The title of this article pretty much sums up what we’re going to be looking at. I took the top ten qualified starters in K% from 2014 and 2015, and looked at any significant changes in rate between those two years.

There are four starters who were either in the top ten last year or this year who have seen at least a 5% change (increase or decrease) in their K%. Has anything changed about these pitchers’ velocity, approach, or control that has led to these changes?

1. Chris Archer 21.1 K% in 2014 to 30.7 K% in 2015

Archer has experienced one of the more significant spikes in K% of starters in the top ten this season. A look at how often he has used particular pitches shows some significant changes that he has made this season. Toward the end of 2014, he was using his slider only about 25% of the time, but in 2015 he’s throwing that pitch 38.1%. His rise in slider rate has largely come from throwing his sinker a lot less. Hitters are swinging and missing on his slider more than 20% of the time, and it has become an incredibly devastating pitch.

Owen Watson of Fangraphs noticed this change in approach at the end of April, and he gives more details regarding how Archer is using the slider this season. Of particular note Watson writes, “He’s now using his slider more in all counts and situations, but the biggest change is a 25% jump in two strike usage to left-handed hitters from 2014 to 2015. It’s now become his go-to out pitch against lefties — he’s currently throwing it 59% of the time to left-handers with two strikes. In those situations, batters are 0-14 so far this season with nine strikeouts.”

2. Danny Salazar: 25.3 K% in 2014 to 32.2 K% in 2015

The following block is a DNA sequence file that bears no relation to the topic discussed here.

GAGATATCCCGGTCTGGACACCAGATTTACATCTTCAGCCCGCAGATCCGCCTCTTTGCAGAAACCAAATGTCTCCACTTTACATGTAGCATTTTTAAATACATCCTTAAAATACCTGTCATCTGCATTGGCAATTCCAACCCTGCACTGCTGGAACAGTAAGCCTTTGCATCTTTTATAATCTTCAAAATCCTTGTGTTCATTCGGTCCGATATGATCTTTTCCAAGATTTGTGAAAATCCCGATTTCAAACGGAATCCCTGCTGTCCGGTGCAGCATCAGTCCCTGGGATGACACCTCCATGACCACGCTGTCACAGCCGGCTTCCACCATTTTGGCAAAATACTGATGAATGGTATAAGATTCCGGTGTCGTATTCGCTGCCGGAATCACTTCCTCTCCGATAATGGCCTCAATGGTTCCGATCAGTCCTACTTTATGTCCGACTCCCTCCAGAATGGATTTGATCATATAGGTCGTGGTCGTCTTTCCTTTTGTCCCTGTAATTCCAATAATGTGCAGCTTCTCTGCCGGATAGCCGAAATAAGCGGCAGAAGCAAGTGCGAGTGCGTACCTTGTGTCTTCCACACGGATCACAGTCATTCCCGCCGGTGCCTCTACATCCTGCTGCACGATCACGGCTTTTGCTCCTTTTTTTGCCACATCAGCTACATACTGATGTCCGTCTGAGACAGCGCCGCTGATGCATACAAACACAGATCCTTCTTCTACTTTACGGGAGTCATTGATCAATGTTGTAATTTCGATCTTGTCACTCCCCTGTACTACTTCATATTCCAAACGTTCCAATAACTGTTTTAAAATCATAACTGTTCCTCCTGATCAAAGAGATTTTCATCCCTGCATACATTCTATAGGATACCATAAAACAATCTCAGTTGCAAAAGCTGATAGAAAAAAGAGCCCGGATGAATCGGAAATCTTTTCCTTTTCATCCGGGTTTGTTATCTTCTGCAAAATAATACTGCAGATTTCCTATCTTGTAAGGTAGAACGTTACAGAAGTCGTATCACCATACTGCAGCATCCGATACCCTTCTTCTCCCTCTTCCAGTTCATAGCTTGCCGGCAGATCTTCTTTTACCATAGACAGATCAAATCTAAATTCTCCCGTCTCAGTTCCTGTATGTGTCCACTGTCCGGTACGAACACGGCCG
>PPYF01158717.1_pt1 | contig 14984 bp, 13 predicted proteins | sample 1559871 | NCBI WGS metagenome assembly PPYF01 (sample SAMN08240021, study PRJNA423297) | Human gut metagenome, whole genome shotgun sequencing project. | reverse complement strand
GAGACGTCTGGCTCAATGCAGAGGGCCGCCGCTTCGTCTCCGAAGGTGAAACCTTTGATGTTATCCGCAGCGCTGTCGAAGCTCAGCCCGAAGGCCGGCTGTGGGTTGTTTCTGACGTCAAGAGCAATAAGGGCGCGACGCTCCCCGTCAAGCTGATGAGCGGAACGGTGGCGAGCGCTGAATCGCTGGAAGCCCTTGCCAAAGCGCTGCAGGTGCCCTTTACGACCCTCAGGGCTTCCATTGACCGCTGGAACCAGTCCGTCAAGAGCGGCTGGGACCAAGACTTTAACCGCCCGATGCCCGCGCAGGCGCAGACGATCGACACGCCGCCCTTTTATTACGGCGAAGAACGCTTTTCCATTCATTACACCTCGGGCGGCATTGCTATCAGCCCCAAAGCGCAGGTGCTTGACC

Salazar has had two noticeable changes in his pitch repertoire this season. In 2015 he’s started to throw a curveball (6.4%) that was virtually non-existent prior to this season. He’s also throwing a splitter more than 20% of the time that has largely resulted in a drop in four-seam fastball use.

His splitter has been particularly effective in terms of swings and misses. In April, hitters swung and missed at 36.92% of Salazar’s splitters, and in May that percentage has stayed above 20% (23.13). In 2013, Carson Cistulli wrote about how devastating Salazar’s splitter (split-change) is, and it looks like he’s only gotten more comfortable throwing that pitch as he’s matured.

3. Stephen Strasburg: 27.9 K% in 2014 to 21.2 K% in 2015

One of the more significant drops in K% for pitchers who were in the top ten one of the past two seasons is Stephen Strasburg. Strasburg hasn’t experienced a significant dip in velocity, and he’s largely throwing the same pitches that he has previously in his career. What is surprising is that hitters are swinging and missing less on all of Strasburg’s pitch types.

Most noticeable is the change in swing and miss rate on his change up. In 2014, hitters swung and missed on more than 20% of Strasburg’s changeups every month (except October). However, in 2015 hitters missed on only 16.67% in April, and in May (yes it’s a small sample size) hitters have missed on just 7.69%. From 2014 to 2015 the amount he’s thrown this pitch hasn’t significantly changed. Also, the vertical and horizontal location of this pitch has not changed substantially.

4. James Shields: 19.2% in 2014 to 31.5 in 2015

Shields is experiencing quite the bump in K% from a year ago, and his pitch selection has changed quite a bit from those two years. In 2014 Shields threw his curve around 10% of the time most months. In April of 2015, however, he used it 17.53% and in May that usage has jumped to 30.86%. This increased use of his curve has come at the expense of his cutter and sinker.

Both Shields’ change and curve are generating swings and misses more than 20% of the time. It appears Shields has exchanged the use of two pitches that resulted in only a 10.6% whiff rate in 2014 (cutter/sinker) for more strikeout-friendly pitches in 2015. His curve/change combination this year is resulting in a whiff rate of 24.7%. Shields has noticeably changed his pitch usage this season, resulting in a much higher K%.

Many other authors can go into greater detail on what has changed about these pitchers. I simply wanted to write an introductory post to see if there are any obvious reasons that can account for the changes that we are seeing. I’m fairly new to using this type of data so please comment, correct, and discuss this data in the comments section.

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